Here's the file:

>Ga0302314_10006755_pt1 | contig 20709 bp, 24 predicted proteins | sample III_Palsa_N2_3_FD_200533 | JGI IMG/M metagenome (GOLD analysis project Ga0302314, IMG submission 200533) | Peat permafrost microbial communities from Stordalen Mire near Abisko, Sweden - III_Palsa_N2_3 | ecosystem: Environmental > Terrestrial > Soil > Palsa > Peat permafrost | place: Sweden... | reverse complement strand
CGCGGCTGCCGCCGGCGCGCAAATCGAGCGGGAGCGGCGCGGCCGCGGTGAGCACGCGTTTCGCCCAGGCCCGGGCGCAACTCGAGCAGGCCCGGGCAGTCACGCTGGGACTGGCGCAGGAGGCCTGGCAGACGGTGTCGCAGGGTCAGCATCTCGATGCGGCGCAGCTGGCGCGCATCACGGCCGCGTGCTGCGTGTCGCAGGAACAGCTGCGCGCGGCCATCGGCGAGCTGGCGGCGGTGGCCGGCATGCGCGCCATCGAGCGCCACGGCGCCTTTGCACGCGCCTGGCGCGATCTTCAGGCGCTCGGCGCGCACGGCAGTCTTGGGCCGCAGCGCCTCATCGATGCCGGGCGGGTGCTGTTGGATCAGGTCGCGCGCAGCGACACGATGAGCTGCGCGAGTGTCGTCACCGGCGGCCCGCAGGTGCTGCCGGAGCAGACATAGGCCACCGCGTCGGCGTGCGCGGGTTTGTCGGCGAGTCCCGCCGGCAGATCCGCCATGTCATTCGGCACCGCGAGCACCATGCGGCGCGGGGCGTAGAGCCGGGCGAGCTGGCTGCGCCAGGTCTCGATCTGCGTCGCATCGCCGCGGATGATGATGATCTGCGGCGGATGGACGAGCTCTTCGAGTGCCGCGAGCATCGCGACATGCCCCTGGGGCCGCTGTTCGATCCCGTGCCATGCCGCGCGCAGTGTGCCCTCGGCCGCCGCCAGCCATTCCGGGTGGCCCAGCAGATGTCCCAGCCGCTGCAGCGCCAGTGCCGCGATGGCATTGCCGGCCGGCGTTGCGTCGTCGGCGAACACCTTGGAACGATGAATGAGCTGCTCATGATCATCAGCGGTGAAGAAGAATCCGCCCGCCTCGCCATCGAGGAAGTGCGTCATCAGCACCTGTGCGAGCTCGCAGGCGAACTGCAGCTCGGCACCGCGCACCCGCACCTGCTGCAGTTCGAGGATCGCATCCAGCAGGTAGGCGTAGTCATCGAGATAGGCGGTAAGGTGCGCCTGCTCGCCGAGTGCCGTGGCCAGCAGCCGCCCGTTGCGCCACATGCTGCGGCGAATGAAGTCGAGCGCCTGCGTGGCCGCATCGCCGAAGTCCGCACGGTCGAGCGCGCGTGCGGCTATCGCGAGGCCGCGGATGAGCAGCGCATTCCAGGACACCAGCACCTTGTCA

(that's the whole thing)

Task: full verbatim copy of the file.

>Ga0302314_10006755_pt1 | contig 20709 bp, 24 predicted proteins | sample III_Palsa_N2_3_FD_200533 | JGI IMG/M metagenome (GOLD analysis project Ga0302314, IMG submission 200533) | Peat permafrost microbial communities from Stordalen Mire near Abisko, Sweden - III_Palsa_N2_3 | ecosystem: Environmental > Terrestrial > Soil > Palsa > Peat permafrost | place: Sweden... | reverse complement strand
CGCGGCTGCCGCCGGCGCGCAAATCGAGCGGGAGCGGCGCGGCCGCGGTGAGCACGCGTTTCGCCCAGGCCCGGGCGCAACTCGAGCAGGCCCGGGCAGTCACGCTGGGACTGGCGCAGGAGGCCTGGCAGACGGTGTCGCAGGGTCAGCATCTCGATGCGGCGCAGCTGGCGCGCATCACGGCCGCGTGCTGCGTGTCGCAGGAACAGCTGCGCGCGGCCATCGGCGAGCTGGCGGCGGTGGCCGGCATGCGCGCCATCGAGCGCCACGGCGCCTTTGCACGCGCCTGGCGCGATCTTCAGGCGCTCGGCGCGCACGGCAGTCTTGGGCCGCAGCGCCTCATCGATGCCGGGCGGGTGCTGTTGGATCAGGTCGCGCGCAGCGACACGATGAGCTGCGCGAGTGTCGTCACCGGCGGCCCGCAGGTGCTGCCGGAGCAGACATAGGCCACCGCGTCGGCGTGCGCGGGTTTGTCGGCGAGTCCCGCCGGCAGATCCGCCATGTCATTCGGCACCGCGAGCACCATGCGGCGCGGGGCGTAGAGCCGGGCGAGCTGGCTGCGCCAGGTCTCGATCTGCGTCGCATCGCCGCGGATGATGATGATCTGCGGCGGATGGACGAGCTCTTCGAGTGCCGCGAGCATCGCGACATGCCCCTGGGGCCGCTGTTCGATCCCGTGCCATGCCGCGCGCAGTGTGCCCTCGGCCGCCGCCAGCCATTCCGGGTGGCCCAGCAGATGTCCCAGCCGCTGCAGCGCCAGTGCCGCGATGGCATTGCCGGCCGGCGTTGCGTCGTCGGCGAACACCTTGGAACGATGAATGAGCTGCTCATGATCATCAGCGGTGAAGAAGAATCCGCCCGCCTCGCCATCGAGGAAGTGCGTCATCAGCACCTGTGCGAGCTCGCAGGCGAACTGCAGCTCGGCACCGCGCACCCGCACCTGCTGCAGTTCGAGGATCGCATCCAGCAGGTAGGCGTAGTCATCGAGATAGGCGGTAAGGTGCGCCTGCTCGCCGAGTGCCGTGGCCAGCAGCCGCCCGTTGCGCCACATGCTGCGGCGAATGAAGTCGAGCGCCTGCGTGGCCGCATCGCCGAAGTCCGCACGGTCGAGCGCGCGTGCGGCTATCGCGAGGCCGCGGATGAGCAGCGCATTCCAGGACACCAGCACCTTGTCA